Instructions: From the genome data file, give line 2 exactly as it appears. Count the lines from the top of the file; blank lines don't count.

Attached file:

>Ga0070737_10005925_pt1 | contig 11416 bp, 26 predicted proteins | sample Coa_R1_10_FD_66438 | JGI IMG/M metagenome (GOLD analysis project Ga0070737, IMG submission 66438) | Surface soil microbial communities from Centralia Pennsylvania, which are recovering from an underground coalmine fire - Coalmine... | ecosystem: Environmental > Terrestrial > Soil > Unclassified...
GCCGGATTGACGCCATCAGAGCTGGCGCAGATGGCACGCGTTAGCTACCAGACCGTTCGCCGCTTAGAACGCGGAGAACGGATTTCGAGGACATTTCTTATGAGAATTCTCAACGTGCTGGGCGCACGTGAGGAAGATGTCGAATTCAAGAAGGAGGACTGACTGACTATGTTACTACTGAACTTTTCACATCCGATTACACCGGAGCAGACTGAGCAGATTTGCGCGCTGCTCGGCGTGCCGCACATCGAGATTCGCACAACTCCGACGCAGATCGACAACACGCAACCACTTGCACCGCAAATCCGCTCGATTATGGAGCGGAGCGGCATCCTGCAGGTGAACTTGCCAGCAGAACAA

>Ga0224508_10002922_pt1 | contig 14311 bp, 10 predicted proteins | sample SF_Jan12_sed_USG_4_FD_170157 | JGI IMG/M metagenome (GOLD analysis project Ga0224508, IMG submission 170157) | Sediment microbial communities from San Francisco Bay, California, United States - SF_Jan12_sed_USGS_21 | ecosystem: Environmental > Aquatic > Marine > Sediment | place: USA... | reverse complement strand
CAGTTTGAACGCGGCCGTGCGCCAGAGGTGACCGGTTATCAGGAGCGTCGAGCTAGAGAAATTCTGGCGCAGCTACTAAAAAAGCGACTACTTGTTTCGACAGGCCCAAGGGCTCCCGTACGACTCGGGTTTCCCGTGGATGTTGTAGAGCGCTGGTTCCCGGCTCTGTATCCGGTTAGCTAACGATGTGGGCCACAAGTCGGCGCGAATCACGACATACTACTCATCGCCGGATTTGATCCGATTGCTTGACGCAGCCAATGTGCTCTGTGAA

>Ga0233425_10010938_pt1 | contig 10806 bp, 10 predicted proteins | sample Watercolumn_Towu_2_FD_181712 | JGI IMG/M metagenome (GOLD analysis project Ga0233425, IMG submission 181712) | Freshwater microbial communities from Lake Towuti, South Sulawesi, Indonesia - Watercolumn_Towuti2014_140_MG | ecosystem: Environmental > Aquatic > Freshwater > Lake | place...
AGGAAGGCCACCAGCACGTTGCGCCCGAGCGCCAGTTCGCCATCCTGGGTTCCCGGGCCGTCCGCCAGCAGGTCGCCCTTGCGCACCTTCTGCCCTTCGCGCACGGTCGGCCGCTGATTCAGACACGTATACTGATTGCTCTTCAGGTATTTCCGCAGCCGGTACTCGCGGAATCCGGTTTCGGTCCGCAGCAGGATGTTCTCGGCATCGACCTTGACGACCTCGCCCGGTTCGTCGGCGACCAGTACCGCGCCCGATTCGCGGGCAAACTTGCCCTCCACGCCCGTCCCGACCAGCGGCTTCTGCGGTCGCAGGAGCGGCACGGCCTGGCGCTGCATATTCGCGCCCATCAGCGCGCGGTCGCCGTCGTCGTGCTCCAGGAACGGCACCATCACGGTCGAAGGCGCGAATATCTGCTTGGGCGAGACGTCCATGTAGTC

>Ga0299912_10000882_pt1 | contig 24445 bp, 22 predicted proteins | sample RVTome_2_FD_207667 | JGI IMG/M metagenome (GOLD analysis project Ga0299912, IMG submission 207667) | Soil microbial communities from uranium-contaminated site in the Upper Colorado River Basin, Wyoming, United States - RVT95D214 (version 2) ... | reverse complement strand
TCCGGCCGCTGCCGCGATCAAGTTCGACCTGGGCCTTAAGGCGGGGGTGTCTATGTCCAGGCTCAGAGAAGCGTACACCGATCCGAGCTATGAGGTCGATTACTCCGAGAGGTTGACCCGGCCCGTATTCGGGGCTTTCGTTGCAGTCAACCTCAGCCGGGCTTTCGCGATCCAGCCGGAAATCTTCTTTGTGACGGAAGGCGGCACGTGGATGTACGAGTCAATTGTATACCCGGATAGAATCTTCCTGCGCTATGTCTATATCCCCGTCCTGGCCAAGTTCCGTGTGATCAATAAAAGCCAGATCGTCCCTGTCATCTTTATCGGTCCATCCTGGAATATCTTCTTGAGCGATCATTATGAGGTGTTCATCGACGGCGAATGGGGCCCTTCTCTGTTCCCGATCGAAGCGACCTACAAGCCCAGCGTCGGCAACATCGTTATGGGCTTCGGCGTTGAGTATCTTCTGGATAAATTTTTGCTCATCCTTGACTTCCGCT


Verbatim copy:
GCCGGATTGACGCCATCAGAGCTGGCGCAGATGGCACGCGTTAGCTACCAGACCGTTCGCCGCTTAGAACGCGGAGAACGGATTTCGAGGACATTTCTTATGAGAATTCTCAACGTGCTGGGCGCACGTGAGGAAGATGTCGAATTCAAGAAGGAGGACTGACTGACTATGTTACTACTGAACTTTTCACATCCGATTACACCGGAGCAGACTGAGCAGATTTGCGCGCTGCTCGGCGTGCCGCACATCGAGATTCGCACAACTCCGACGCAGATCGACAACACGCAACCACTTGCACCGCAAATCCGCTCGATTATGGAGCGGAGCGGCATCCTGCAGGTGAACTTGCCAGCAGAACAA